Paroxysmal Supraventricular Tachycardia Workup

Updated: Apr 05, 2017
  • Author: Monika Gugneja, MD; Chief Editor: Mikhael F El-Chami, MD  more...
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Workup

Approach Considerations

Laboratory studies

A cardiac enzyme evaluation should be ordered for patients with chest pain, patients with risk factors for myocardial infarction, and patients who are otherwise unstable and present with heart failure, hypotension, or pulmonary edema. Young patients with no structural heart defects have a very low risk of myocardial infarction.

Other laboratory tests include the following:

  • Electrolyte levels - Should be checked because electrolyte abnormalities can contribute to paroxysmal supraventricular tachycardia (paroxysmal SVT)
  • Complete blood count (CBC) - Helps to assess whether anemia is contributing to the tachycardia or ischemia
  • Thyroid studies - The results are rarely diagnostic of hyperthyroidism
  • Digoxin level - Obtain for patients on digoxin, because paroxysmal SVT is one of the many dysrhythmias that can be caused by supratherapeutic levels of this drug

Electrophysiology

Electrophysiologic studies have dramatically changed the diagnosis of SVT. Intracardiac recordings have helped to map accessory pathways and reentry circuits in patients, and they have also assisted cardiologists and electrophysiologists in understanding the mechanisms behind these tachyarrhythmias.

In a prospective registry, Lauschke et al compared the prevalence of inducible arrhythmias and the clinical outcome in 525 patients with and without ECG documentation. Results showed that a substantial proportion of patients with suspected paroxysmal tachycardia, but without ECG documentation, had inducible supraventricular tachycardias (SVTs) and clinically benefited from an electrophysiological study (EPS). [69]

At present, electrophysiologic studies are generally performed in combination with radiofrequency catheter ablation.

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Imaging Studies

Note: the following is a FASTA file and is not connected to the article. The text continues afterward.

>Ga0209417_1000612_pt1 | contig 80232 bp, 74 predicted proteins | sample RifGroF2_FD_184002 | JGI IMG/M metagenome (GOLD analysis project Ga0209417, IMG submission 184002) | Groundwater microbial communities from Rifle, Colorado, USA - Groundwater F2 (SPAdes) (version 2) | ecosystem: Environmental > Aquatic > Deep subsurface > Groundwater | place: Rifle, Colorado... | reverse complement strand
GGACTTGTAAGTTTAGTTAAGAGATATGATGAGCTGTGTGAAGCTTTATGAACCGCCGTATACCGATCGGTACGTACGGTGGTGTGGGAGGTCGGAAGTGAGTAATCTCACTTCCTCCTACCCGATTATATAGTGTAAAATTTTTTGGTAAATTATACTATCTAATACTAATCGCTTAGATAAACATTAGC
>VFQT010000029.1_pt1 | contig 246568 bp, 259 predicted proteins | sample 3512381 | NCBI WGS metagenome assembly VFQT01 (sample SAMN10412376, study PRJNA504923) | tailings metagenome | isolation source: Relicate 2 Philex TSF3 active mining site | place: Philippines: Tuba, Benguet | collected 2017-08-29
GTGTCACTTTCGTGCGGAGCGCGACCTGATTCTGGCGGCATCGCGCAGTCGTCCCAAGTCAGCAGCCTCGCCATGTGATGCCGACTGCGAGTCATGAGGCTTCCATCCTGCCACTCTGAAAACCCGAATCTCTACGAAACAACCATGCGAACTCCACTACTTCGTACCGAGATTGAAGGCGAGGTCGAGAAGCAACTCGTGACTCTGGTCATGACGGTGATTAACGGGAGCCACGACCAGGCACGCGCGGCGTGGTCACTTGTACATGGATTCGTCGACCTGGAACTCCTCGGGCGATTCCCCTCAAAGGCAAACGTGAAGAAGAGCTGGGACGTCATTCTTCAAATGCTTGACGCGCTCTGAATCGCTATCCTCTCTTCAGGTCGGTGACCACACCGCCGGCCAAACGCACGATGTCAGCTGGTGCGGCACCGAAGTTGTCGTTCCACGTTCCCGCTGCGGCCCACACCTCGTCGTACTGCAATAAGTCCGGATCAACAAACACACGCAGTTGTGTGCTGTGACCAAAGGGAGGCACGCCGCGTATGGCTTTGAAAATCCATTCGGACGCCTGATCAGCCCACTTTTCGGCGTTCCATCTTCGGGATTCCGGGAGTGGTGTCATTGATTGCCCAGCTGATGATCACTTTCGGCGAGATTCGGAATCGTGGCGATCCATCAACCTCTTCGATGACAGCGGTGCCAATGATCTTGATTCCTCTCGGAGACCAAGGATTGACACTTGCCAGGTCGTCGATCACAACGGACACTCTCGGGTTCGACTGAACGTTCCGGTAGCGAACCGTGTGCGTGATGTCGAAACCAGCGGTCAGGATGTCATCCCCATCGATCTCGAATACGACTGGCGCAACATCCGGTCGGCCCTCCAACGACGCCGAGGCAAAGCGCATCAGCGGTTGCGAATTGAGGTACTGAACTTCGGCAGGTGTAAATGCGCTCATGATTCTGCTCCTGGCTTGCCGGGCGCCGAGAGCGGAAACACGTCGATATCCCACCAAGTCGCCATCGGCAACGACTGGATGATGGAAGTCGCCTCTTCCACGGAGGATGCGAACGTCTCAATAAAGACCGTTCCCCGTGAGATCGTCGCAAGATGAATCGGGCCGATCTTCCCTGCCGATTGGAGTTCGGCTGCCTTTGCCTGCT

Chest radiography

Obtain a chest radiograph to assess for the presence of pulmonary edema and cardiomegaly. In certain cases, infections such as pneumonia are also associated with paroxysmal SVT and can be confirmed with chest radiography. [9, 10, 11, 40, 41]

Transthoracic echocardiography

A transthoracic echocardiogram may be helpful if structural or congenital heart disease is suggested.

Magnetic resonance imaging

Cardiac magnetic resonance imaging (MRI) can be useful, especially if a congenital heart disease is being considered.

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Electrocardiography

Electrocardiographic findings permit classification of the tachyarrhythmia, and they may allow a precise diagnosis. P waves may not be visible; when present, they may be normal or abnormal, depending on the mechanism of atrial depolarization. [9, 10, 35]

Electrocardiographic characteristics of the various SVTs are as follows:

  • Sinus tachycardia - Heart rate greater than 100 bpm; P waves similar to sinus rhythm
  • Inappropriate sinus tachycardia (IST) - Findings similar to sinus tachycardia; P waves similar to sinus rhythm
  • Sinus nodal reentrant tachycardia (SNRT) - P waves similar to sinus rhythm; abrupt onset and offset
  • Atrial tachycardia - Heart rate 120-250 bpm; P-wave morphology different from sinus rhythm; long RP interval (in general); AV block does not terminate tachycardia
  • Multifocal atrial tachycardia - Heart rate 100-200 bpm; 3 or more different P-wave morphologies
  • Atrial flutter- Atrial rate of 200-300 bpm; flutter waves; AV conduction of 2:1 or 4:1
  • Atrial fibrillation - Irregularly irregular rhythm; lack of discernible P waves
  • AV nodal reentrant tachycardia (AVNRT) - Heart rate of 150-200 bpm; P wave located either within the QRS complex or shortly after the QRS complex; short RP interval in typical AVNRT and long RP interval in atypical AVNRT
  • AV reentrant tachycardia (AVRT) - Heart rate of 150-250 bpm; narrow QRS complex in orthodromic conduction and wide QRS in antidromic conduction; diagnosis excluded by AV block during SVT; P wave after QRS complex

Following the termination of the tachycardia, an ECG should be performed during the sinus rhythm to screen for WPW syndrome. Holter monitoring also may be useful as it can help to assess the frequency and duration of SVT episodes, although they have a low yield. Echocardiography may be helpful in screening for structural or congenital heart disease.

Characterizing a patient’s SVT by comparing the RP interval to the PR interval is helpful. Long RP tachycardias result when atrial activity precedes the QRS complex. In short RP tachycardias, atrial activity occurs with or shortly after ventricle excitation, and the P wave is found within the QRS complex or shortly after the QRS complex. [9, 10, 40, 41] The classifications of SVTs based on the RP interval are as follows:

  • Short RP tachycardias – Typical AVNRT, AVRT, junctional ectopic tachycardia (JET), and nonparoxysmal junctional tachycardia (NPJT)
  • Long RP tachycardias – Sinus tachycardia, SNRT, atrial tachycardia, atrial flutter, atypical AVNRT, and a permanent form of junctional reciprocating tachycardia

Two consecutive P waves without an intervening QRS complex may be due to atrial tachycardias, in some cases, AVNRT, but they are unlikely to be due to AVRT. Vagal maneuvers and nodal blocking agents like adenosine work in AVNRT in some cases, but not in atrial tachycardias. Blocking the tachycardia with adenosine or vagal maneuvers may assist in diagnosing the rhythm as well as treating it.

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